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LaPorte deputy prosecutor to serve during Szilagyi’s suspension

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The Indiana Supreme Court named Robert D. Neary to serve as interim LaPorte County prosecutor beginning Aug. 1, when prosecutor Robert C. Szilagyi will start serving a 60-day suspension for forgery.   

The court released an order dated June 29 appointing Neary, the county’s chief deputy prosecutor, to serve in Szilagyi’s stead. The court on June 20 suspended Szilagyi for forging the names of his ex-wife and secretary on a quitclaim deed on the former couple’s home.

Neary will carry out the functions of the office and be paid the prosecutor’s salary while Szilagyi is barred from practicing law, the order says. Szilagyi said in a statement after his suspension was announced that he intends to resume fulfilling the duties of office when his suspension is completed in October.

Szilagyi was suspended for forging the names of his ex-wife and secretary on a quitclaim deed on the former couple’s marital home.

The June 20 order said that Szilagyi, who became the prosecuting attorney in December 2010, sought to refinance the home, which he was awarded in his 2009 divorce. After the divorce, his ex-wife had her name restored to her name prior to the marriage. Szilagyi’s secretary prepared a quitclaim deed for the ex-wife to sign using her restored name instead of the married name as was on the title. The ex-wife signed it without it being notarized.

The day of closing, Szilagyi saw his ex-wife had signed her restored name, so he asked his secretary to prepare a new deed. He then signed without their knowledge his ex-wife’s married name and his secretary’s name as the notary, using her notary stamp. His secretary was investigated by the Indiana secretary of state as a result of the notarization.

According to the order, Szilagyi forged the signatures to avoid “an unpleasant conversation” with his former wife explaining that he needed her help. The parties also cited that Szilagyi – who has been practicing for more than 30 years – should have known how his actions can impugn the reputation of lawyers and the legal community.

The justices found Szilagyi violated Indiana Professional Conduct Rules 8.4(c), engaging in conduct involving dishonesty, fraud, deceit or misrepresentation; and 8.4(d), engaging in conduct prejudicial to the administration of justice.

 

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  • hmm impeach robin hood and select wolf?
    Well I find it strange that they would replace a liar with another liar. I mean wheres the so called justice in that I know Mr. Neary quite well and he should have also been not only suspended but thrown in jail for treason against the constitution of the united states and disbared from ever practice law.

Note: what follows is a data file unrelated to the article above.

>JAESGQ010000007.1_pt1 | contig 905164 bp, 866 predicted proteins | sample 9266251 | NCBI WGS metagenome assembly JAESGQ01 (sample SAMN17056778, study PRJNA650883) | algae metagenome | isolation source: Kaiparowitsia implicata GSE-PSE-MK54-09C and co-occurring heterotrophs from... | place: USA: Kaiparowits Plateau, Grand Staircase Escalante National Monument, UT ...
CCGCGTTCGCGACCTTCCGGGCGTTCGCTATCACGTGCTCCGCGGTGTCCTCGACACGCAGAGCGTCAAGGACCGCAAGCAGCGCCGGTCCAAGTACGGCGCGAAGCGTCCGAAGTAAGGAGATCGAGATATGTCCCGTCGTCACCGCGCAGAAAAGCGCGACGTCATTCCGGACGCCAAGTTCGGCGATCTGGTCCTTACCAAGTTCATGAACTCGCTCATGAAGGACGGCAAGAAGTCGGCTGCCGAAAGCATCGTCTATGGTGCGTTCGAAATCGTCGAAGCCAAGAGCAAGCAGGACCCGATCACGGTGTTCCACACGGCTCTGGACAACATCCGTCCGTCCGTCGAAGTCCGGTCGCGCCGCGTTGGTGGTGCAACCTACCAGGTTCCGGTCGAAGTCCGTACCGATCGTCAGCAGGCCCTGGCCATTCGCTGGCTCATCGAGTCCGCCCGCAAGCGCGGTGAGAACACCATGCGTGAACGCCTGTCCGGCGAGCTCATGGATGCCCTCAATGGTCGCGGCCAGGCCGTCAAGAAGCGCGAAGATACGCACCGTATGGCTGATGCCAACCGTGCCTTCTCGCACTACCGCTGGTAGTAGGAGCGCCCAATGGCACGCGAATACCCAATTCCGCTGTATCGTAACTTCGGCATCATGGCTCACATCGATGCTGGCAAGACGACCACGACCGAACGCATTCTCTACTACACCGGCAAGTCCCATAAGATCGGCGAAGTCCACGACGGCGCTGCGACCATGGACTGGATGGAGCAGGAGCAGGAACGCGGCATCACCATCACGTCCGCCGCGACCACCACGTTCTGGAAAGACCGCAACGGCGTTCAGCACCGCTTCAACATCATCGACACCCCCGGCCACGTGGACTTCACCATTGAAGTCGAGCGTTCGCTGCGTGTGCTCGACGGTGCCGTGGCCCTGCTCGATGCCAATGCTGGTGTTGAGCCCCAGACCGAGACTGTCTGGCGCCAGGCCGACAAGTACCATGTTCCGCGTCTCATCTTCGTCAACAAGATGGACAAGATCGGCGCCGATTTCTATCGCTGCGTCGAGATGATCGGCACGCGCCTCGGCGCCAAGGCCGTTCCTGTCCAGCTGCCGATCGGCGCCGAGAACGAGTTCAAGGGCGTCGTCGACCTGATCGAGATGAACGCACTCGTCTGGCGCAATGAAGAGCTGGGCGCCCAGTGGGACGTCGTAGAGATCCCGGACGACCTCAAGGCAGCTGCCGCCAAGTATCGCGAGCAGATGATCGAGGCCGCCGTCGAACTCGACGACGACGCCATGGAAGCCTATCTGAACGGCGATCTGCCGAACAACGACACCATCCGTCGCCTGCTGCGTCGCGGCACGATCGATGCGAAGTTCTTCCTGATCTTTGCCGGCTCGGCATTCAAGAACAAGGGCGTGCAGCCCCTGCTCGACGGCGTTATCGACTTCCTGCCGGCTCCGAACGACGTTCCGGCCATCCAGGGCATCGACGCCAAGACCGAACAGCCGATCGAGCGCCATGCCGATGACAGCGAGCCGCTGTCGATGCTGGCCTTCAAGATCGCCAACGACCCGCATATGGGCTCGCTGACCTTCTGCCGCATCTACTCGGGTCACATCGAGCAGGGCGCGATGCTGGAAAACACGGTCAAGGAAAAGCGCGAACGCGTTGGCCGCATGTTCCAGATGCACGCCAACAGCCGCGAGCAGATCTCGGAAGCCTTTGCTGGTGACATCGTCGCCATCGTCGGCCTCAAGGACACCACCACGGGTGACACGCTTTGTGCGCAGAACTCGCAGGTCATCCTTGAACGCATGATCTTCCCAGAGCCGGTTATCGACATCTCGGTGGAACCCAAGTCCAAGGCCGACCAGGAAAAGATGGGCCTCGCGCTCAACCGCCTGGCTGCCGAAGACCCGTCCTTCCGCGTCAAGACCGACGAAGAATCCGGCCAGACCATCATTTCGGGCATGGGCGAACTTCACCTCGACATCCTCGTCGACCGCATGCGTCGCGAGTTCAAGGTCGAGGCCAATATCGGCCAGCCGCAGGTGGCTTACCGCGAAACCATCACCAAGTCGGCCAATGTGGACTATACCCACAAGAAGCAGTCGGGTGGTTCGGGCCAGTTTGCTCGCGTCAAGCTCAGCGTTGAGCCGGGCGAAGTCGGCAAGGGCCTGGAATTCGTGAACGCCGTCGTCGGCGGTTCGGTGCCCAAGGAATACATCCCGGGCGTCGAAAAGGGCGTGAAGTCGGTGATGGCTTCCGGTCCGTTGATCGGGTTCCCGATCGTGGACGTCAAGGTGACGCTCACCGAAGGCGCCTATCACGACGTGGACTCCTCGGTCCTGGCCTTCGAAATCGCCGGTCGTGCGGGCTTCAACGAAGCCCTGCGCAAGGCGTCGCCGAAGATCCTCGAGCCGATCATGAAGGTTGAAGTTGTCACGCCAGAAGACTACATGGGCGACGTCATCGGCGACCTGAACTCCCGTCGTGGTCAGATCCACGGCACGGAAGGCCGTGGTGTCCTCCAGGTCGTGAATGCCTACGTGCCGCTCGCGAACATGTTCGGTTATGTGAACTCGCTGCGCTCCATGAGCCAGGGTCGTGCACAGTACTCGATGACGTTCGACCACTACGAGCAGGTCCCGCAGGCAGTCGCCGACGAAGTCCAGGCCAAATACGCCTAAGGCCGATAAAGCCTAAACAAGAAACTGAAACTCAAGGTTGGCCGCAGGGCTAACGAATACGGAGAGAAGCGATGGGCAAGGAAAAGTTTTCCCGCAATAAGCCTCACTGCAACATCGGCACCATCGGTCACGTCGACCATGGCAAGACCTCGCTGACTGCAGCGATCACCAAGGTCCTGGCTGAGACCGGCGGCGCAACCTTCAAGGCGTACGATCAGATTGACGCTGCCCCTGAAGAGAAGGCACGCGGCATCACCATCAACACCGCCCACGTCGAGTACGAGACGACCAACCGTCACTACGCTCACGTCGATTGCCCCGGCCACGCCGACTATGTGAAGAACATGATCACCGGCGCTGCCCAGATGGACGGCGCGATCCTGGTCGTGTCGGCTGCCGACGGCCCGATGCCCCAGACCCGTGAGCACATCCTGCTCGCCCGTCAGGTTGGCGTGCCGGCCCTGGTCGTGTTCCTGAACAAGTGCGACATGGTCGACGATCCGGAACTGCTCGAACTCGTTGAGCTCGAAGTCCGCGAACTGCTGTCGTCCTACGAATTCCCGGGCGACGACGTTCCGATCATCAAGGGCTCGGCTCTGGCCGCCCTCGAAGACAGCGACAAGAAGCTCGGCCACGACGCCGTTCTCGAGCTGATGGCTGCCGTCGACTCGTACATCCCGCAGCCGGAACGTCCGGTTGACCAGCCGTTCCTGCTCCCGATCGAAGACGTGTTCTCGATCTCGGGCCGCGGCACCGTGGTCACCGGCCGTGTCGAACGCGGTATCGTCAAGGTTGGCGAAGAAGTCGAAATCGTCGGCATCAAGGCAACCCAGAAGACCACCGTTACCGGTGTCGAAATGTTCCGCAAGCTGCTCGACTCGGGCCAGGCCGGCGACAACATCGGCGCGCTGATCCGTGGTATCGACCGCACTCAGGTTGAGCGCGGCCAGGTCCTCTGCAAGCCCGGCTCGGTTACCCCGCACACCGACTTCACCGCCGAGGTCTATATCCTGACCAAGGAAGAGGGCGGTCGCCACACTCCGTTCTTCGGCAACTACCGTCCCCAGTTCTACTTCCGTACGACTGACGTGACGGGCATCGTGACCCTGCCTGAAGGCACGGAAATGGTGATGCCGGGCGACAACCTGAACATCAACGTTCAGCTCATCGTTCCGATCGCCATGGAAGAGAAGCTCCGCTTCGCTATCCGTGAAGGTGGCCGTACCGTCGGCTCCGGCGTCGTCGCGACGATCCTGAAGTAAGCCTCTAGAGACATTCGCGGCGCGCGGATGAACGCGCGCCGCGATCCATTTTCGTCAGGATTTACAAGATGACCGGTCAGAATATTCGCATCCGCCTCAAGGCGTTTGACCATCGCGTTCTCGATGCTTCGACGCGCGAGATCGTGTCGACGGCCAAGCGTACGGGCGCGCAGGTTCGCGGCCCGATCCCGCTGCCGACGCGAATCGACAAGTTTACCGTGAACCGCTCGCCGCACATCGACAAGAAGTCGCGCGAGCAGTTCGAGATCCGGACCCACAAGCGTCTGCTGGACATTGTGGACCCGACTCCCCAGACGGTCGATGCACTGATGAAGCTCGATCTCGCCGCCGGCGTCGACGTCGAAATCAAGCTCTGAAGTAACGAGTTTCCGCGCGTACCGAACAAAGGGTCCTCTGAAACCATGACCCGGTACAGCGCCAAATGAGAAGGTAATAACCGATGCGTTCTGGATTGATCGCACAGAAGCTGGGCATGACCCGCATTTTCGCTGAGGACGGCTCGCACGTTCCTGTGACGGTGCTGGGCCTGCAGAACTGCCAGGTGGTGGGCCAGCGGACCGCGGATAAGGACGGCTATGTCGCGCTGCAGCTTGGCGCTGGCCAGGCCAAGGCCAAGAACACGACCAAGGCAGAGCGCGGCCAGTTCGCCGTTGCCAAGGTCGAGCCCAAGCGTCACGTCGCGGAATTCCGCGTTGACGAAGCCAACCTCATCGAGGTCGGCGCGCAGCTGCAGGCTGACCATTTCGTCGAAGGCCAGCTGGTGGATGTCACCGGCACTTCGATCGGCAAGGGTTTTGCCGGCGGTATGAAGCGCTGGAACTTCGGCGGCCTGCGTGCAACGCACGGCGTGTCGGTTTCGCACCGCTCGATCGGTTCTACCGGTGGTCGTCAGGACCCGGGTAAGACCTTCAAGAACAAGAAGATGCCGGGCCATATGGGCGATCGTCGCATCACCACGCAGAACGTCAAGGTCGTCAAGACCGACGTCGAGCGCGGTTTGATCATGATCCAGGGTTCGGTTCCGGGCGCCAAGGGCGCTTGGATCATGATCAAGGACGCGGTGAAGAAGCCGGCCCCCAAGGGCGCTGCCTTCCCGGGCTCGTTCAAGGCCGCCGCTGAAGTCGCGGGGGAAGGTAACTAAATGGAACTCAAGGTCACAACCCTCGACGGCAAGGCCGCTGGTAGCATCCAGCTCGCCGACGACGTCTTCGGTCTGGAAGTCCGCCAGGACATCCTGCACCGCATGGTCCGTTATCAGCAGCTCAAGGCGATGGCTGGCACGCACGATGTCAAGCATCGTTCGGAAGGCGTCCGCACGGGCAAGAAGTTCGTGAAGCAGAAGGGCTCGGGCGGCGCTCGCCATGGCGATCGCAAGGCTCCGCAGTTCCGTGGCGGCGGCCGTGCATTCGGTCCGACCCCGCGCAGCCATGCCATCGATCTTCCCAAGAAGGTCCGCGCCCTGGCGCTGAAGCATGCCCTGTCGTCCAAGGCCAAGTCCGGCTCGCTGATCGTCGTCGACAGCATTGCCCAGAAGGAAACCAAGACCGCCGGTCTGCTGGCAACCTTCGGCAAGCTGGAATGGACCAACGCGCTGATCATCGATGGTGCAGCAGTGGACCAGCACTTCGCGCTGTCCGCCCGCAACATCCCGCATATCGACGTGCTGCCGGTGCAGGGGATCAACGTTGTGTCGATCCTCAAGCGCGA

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  1. Hysteria? Really Ben? Tell the young lady reported on in the link below that worrying about the sexualizing of our children is mere hysteria. Such thinking is common in the Royal Order of Jesters and other running sex vacays in Thailand or Brazil ... like Indy's Jared Fogle. Those tempted to call such concerns mere histronics need to think on this: http://www.msn.com/en-us/news/us/a-12-year-old-girl-live-streamed-her-suicide-it-took-two-weeks-for-facebook-to-take-the-video-down/ar-AAlT8ka?li=AA4ZnC&ocid=spartanntp

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  4. JLAP and other courtiers ... Those running court systems, have most substance abuse issues. Probably self medicating to cover conscience issues arising out of acts furthering govt corruption

  5. I whole-heartedly agree with Doug Church's comment, above. Indiana lawyers were especially fortunate to benefit from Tom Pyrz' leadership and foresight at a time when there has been unprecedented change in the legal profession. Consider how dramatically computer technology and its role in the practice of law have changed over the last 25 years. The impact of the great recession of 2008 dramatically changed the composition and structure of law firms across the country. Economic pressures altered what had long been a routine, robust annual recruitment process for law students and recent law school graduates. That has, in turn, impacted law school enrollment across the country, placing upward pressure on law school tuition. The internet continues to drive significant changes in the provision of legal services in both public and private sectors. The ISBA has worked to make quality legal representation accessible and affordable for all who need it and to raise general public understanding of Indiana laws and procedures. How difficult it would have been to tackle each of these issues without Tom's leadership. Tom has set the tone for positive change at the ISBA to meet the evolving practice needs of lawyers of all backgrounds and ages. He has led the organization with vision, patience, flexibility, commitment, thoughtfulness & even humor. He will, indeed, be a tough act to follow. Thank you, Tom, for all you've done and all the energy you've invested in making the ISBA an excellent, progressive, highly responsive, all-inclusive, respectful & respected professional association during his tenure there.

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